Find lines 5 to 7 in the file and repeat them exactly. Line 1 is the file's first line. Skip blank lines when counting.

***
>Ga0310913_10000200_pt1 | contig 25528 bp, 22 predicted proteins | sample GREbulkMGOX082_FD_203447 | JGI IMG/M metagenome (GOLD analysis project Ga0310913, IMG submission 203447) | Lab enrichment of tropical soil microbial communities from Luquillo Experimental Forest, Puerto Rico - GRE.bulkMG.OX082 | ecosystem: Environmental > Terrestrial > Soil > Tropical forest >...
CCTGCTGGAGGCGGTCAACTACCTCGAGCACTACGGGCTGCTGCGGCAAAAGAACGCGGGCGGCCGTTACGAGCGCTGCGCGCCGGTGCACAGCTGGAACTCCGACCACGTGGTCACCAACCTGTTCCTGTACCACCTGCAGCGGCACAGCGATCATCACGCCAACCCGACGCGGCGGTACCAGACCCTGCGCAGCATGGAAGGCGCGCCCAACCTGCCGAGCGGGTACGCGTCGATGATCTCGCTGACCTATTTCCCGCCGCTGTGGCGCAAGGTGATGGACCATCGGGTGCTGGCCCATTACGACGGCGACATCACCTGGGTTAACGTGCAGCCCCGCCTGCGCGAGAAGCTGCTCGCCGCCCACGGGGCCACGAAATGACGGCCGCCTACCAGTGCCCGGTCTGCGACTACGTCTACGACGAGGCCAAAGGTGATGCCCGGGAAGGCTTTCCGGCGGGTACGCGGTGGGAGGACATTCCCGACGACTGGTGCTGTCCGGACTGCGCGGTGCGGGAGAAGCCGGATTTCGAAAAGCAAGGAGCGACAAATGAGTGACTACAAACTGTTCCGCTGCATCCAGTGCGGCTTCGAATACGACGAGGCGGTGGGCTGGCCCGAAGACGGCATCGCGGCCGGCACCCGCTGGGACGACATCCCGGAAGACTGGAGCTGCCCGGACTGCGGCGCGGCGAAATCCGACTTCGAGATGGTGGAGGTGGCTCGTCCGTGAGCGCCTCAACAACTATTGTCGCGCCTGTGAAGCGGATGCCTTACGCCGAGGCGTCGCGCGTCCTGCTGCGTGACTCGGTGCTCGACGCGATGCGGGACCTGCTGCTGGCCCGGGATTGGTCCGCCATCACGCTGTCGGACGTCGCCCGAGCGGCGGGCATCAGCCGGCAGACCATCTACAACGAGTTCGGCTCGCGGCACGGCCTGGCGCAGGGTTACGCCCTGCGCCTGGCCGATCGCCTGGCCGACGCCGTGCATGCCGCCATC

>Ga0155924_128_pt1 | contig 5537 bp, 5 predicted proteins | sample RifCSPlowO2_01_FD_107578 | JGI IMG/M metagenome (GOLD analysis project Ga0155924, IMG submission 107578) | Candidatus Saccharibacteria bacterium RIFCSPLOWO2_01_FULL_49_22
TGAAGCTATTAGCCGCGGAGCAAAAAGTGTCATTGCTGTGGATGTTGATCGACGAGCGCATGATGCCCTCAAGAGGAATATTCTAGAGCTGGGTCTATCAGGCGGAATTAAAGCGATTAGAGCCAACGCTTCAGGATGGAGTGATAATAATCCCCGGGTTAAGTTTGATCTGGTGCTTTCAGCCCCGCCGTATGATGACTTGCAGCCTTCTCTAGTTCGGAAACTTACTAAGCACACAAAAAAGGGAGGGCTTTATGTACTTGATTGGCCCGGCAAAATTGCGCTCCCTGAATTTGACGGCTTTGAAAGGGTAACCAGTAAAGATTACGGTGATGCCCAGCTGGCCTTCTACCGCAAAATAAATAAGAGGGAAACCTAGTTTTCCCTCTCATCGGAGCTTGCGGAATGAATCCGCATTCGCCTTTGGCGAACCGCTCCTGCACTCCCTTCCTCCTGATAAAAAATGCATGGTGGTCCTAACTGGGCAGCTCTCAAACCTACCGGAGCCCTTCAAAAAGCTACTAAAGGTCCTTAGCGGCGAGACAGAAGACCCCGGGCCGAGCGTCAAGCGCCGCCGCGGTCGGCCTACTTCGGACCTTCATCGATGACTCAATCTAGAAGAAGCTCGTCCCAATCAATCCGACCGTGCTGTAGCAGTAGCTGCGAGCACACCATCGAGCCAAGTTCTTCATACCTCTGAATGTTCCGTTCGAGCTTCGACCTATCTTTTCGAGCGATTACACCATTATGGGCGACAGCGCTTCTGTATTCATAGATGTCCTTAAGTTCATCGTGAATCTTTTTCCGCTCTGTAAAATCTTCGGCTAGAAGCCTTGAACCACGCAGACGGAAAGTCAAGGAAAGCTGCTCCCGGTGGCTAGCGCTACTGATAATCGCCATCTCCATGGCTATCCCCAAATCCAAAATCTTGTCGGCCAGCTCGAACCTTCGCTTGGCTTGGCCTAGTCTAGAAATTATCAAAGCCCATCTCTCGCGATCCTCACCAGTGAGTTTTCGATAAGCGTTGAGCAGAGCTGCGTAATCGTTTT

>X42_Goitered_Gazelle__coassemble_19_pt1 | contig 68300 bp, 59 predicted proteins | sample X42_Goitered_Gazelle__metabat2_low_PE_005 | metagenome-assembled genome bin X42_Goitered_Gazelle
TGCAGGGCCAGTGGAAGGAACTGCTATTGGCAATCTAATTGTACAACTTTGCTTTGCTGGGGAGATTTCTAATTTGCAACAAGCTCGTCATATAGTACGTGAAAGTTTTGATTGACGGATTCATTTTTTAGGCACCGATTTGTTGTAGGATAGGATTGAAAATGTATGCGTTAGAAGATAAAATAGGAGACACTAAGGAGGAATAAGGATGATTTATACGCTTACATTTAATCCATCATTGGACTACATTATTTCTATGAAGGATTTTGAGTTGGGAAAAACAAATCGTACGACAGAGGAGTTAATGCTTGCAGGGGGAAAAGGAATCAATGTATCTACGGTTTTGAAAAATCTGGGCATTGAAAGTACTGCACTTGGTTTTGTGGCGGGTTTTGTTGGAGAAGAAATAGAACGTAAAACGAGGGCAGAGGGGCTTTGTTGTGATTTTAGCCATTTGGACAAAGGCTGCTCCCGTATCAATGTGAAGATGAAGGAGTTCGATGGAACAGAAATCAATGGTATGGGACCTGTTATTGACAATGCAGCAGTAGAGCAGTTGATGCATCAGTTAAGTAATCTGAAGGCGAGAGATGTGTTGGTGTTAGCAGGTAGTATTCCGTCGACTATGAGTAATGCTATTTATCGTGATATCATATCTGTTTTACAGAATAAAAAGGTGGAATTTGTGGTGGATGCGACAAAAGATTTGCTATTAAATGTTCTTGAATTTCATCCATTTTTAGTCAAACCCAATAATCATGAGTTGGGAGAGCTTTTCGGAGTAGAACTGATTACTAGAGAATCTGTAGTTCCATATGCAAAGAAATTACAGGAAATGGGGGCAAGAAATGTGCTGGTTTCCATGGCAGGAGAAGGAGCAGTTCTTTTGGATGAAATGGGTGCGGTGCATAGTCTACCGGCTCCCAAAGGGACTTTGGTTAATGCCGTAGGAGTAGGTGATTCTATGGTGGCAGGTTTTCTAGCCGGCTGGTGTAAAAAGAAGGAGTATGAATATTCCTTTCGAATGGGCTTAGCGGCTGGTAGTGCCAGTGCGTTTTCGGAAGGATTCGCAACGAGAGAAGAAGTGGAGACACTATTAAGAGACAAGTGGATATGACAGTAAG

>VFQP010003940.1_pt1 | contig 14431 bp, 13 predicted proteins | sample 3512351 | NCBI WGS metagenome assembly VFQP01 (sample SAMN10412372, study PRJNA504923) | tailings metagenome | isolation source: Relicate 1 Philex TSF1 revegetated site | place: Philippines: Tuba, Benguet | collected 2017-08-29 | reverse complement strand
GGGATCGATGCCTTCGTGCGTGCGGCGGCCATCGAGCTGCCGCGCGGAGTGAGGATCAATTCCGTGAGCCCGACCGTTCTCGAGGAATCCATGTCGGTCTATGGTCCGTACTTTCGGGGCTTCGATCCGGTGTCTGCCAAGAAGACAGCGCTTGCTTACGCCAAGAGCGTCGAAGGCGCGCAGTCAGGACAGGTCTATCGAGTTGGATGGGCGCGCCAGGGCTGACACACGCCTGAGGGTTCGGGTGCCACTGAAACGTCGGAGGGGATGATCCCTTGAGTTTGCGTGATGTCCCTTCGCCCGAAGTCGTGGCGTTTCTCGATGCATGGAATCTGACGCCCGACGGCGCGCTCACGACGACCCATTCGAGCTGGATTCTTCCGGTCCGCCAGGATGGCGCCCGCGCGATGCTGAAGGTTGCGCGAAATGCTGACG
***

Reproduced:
>X42_Goitered_Gazelle__coassemble_19_pt1 | contig 68300 bp, 59 predicted proteins | sample X42_Goitered_Gazelle__metabat2_low_PE_005 | metagenome-assembled genome bin X42_Goitered_Gazelle
TGCAGGGCCAGTGGAAGGAACTGCTATTGGCAATCTAATTGTACAACTTTGCTTTGCTGGGGAGATTTCTAATTTGCAACAAGCTCGTCATATAGTACGTGAAAGTTTTGATTGACGGATTCATTTTTTAGGCACCGATTTGTTGTAGGATAGGATTGAAAATGTATGCGTTAGAAGATAAAATAGGAGACACTAAGGAGGAATAAGGATGATTTATACGCTTACATTTAATCCATCATTGGACTACATTATTTCTATGAAGGATTTTGAGTTGGGAAAAACAAATCGTACGACAGAGGAGTTAATGCTTGCAGGGGGAAAAGGAATCAATGTATCTACGGTTTTGAAAAATCTGGGCATTGAAAGTACTGCACTTGGTTTTGTGGCGGGTTTTGTTGGAGAAGAAATAGAACGTAAAACGAGGGCAGAGGGGCTTTGTTGTGATTTTAGCCATTTGGACAAAGGCTGCTCCCGTATCAATGTGAAGATGAAGGAGTTCGATGGAACAGAAATCAATGGTATGGGACCTGTTATTGACAATGCAGCAGTAGAGCAGTTGATGCATCAGTTAAGTAATCTGAAGGCGAGAGATGTGTTGGTGTTAGCAGGTAGTATTCCGTCGACTATGAGTAATGCTATTTATCGTGATATCATATCTGTTTTACAGAATAAAAAGGTGGAATTTGTGGTGGATGCGACAAAAGATTTGCTATTAAATGTTCTTGAATTTCATCCATTTTTAGTCAAACCCAATAATCATGAGTTGGGAGAGCTTTTCGGAGTAGAACTGATTACTAGAGAATCTGTAGTTCCATATGCAAAGAAATTACAGGAAATGGGGGCAAGAAATGTGCTGGTTTCCATGGCAGGAGAAGGAGCAGTTCTTTTGGATGAAATGGGTGCGGTGCATAGTCTACCGGCTCCCAAAGGGACTTTGGTTAATGCCGTAGGAGTAGGTGATTCTATGGTGGCAGGTTTTCTAGCCGGCTGGTGTAAAAAGAAGGAGTATGAATATTCCTTTCGAATGGGCTTAGCGGCTGGTAGTGCCAGTGCGTTTTCGGAAGGATTCGCAACGAGAGAAGAAGTGGAGACACTATTAAGAGACAAGTGGATATGACAGTAAG

>VFQP010003940.1_pt1 | contig 14431 bp, 13 predicted proteins | sample 3512351 | NCBI WGS metagenome assembly VFQP01 (sample SAMN10412372, study PRJNA504923) | tailings metagenome | isolation source: Relicate 1 Philex TSF1 revegetated site | place: Philippines: Tuba, Benguet | collected 2017-08-29 | reverse complement strand